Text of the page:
Ford counting on a bold leap in automotive design

If Ford Motor Company's guess is right, it could be in the forefront of tomorrow's automotive design.

But if it's wrong, Ford could be in deep trouble in the showroom.

While all carmakers - domestic and import - are looking to aerodynamics for further gains in fuel economy down the road, Ford is taking some major strides for 1983, with the first evidence due in the showroom in the fall.

The '83 Ford Thunderbird, for example, coming early next year, shows a dramatic shift in styling from the boxy cars that have rolled off US assembly lines for years. While the boxy-shaped cars provide more inside space, carmakers assert, Ford believes it has an even ''better idea'' in space management in its newer designs.

Ford, like all the other US car manufacturers, has been losing billions of dollars because of the deep-rooted depression in new-car sales. The No. 2 carmaker has taken a $2.7 billion red-ink bath in the last two years alone and watched its share of the domestic-car market shrink from nearly 24 percent a decade ago to less than 17 percent today.

(Each percentage point in the marketplace is worth at least $800 million in annual revenue.)

To compensate for the decline, Ford, like every other US carmaker, has lopped billions off its operational costs, through massive layoffs, blue collar and white, as well as newfound efficiencies in the way it builds cars.

Ford, for example, says it has cut at least $2.5 billion off its annual costs in its persistent battle to ''get lean.'' The only way to succeed in today's auto market, the industry insists, is to get lean and stay lean.

Thus, in wooing the car buyer's dollar, Ford is exploring new ground in automotive design as well as futuristic ideas in electronic control and convenience items.

At Ford's electrical and electronics division, for example, I ''talked'' to a car and it did exactly what I told it to do. Speaking into a microphone, I demanded: ''Wipers on'' - and the windshield wipers began to sweep. ''Wipers off'' - and they stopped. ''Open door'' or ''raise antenna'' - and the car did just that.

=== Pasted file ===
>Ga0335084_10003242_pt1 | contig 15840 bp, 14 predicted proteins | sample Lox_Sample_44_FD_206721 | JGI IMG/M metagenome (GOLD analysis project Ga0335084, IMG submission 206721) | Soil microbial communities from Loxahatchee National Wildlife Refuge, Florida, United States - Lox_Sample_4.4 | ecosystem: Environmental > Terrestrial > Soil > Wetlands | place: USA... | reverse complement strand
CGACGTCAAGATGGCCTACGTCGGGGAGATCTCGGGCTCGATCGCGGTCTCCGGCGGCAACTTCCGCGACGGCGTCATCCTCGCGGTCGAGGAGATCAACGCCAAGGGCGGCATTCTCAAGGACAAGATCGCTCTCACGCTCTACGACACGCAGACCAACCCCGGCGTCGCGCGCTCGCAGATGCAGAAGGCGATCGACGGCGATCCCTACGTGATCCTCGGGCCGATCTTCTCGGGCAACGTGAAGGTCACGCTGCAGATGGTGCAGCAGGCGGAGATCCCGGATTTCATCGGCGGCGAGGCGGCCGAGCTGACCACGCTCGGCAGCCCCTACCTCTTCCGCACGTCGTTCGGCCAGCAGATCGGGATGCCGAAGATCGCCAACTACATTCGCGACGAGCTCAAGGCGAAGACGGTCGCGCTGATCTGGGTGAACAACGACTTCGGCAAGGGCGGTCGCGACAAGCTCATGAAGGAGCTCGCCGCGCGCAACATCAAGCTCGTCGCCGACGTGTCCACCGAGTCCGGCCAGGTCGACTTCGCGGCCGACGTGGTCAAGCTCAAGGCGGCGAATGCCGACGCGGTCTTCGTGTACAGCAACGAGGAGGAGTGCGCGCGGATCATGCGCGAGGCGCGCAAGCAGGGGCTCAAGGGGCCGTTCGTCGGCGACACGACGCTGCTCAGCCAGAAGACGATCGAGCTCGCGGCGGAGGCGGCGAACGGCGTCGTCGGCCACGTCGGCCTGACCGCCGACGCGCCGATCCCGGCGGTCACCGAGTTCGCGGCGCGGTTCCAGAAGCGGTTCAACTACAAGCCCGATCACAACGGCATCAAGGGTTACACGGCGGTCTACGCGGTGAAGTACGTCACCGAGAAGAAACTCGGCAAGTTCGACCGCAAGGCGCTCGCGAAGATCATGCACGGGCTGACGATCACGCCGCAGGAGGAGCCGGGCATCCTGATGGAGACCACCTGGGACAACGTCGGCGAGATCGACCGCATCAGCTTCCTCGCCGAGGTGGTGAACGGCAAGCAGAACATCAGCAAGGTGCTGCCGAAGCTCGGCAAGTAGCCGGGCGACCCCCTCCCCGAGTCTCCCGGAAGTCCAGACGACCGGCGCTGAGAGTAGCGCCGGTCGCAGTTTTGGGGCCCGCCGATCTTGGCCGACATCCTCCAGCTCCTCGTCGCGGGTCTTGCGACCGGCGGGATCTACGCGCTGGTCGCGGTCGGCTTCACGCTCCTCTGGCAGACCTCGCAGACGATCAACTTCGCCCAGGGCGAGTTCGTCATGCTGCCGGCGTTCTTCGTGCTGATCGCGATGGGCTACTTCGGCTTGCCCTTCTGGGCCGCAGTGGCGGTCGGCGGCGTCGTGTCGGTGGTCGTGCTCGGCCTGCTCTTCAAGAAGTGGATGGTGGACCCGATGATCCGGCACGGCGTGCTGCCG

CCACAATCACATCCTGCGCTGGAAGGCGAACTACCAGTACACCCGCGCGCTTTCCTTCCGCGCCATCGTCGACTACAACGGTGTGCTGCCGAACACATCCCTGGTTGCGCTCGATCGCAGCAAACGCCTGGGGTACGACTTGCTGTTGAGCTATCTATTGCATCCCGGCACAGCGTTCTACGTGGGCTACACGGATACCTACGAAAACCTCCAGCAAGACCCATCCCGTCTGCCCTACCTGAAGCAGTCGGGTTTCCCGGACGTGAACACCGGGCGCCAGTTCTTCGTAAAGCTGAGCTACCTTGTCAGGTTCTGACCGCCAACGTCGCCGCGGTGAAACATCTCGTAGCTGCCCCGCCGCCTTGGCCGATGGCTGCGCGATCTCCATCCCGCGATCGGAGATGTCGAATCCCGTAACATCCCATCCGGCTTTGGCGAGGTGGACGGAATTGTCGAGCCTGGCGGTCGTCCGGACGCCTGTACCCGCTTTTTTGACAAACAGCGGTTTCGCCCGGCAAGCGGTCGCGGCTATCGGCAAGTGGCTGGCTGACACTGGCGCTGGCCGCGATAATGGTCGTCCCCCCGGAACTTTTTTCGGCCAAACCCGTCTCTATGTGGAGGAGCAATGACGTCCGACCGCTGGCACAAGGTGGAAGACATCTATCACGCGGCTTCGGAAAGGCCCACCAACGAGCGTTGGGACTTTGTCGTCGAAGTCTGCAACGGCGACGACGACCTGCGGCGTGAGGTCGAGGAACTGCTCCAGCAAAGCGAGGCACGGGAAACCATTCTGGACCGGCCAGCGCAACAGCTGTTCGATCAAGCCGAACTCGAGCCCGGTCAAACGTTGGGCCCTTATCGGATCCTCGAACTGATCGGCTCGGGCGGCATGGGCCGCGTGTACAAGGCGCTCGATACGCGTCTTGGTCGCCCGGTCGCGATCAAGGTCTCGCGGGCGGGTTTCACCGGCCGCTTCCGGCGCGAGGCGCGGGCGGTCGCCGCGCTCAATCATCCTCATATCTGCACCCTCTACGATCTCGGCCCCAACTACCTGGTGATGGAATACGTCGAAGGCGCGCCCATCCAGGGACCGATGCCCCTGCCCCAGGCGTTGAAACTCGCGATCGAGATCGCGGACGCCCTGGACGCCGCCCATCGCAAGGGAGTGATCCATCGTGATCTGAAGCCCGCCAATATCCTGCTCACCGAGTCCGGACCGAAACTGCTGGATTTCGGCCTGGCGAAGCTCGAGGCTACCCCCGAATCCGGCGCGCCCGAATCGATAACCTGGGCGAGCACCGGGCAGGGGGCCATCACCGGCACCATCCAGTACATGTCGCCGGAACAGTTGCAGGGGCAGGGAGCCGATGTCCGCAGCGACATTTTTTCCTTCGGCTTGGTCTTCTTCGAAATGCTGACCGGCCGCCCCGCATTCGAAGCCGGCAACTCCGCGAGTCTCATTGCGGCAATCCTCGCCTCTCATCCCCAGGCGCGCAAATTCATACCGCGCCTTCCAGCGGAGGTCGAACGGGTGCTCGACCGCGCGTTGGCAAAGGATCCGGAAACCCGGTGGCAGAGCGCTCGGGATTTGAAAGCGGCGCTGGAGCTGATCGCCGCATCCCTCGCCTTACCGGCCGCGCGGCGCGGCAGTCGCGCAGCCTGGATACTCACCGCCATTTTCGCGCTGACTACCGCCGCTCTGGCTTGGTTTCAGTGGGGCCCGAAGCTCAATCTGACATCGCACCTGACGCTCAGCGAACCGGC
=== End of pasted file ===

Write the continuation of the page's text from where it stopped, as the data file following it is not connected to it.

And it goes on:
At some point down the road, such voice commands may be commonplace.

In 1983, Ford will have a ''talking car'' option for the new Thunderbird and Cougar, consisting of a single electronic module that produces reminder messages through synthesized speech, such as Nissan has had in the Maxima for the last two model years.

Ultimately, the company will market a satellite-navigation system, quite different from and more complex than what Honda is now selling in Japan, which will pinpoint a car's location on a map display and help a driver reach his destination. Using data from a Transit navigation satellite, the system can locate a car with accuracy within 1,000 feet anywhere in the world.

A hand-held transmitter will help locate a car in a parking lot by blowing the horn and turning on the headlights.

When fully developed, radar braking will reduce accidents and advanced sound systems will really bring the concert hall inside the car.

''We're working heavily on convenience-type electronics,'' asserts Jerome G. Rivard, chief engineer of the laboratory facility. With an annual budget of $75 million, it gives some idea of the importance the company places in its future products.

What Ford seeks is exclusivity in its features - at least for a while.

''We have more electronic instrumentation on more car lines than any other manufacturer,'' Mr. Rivard declares.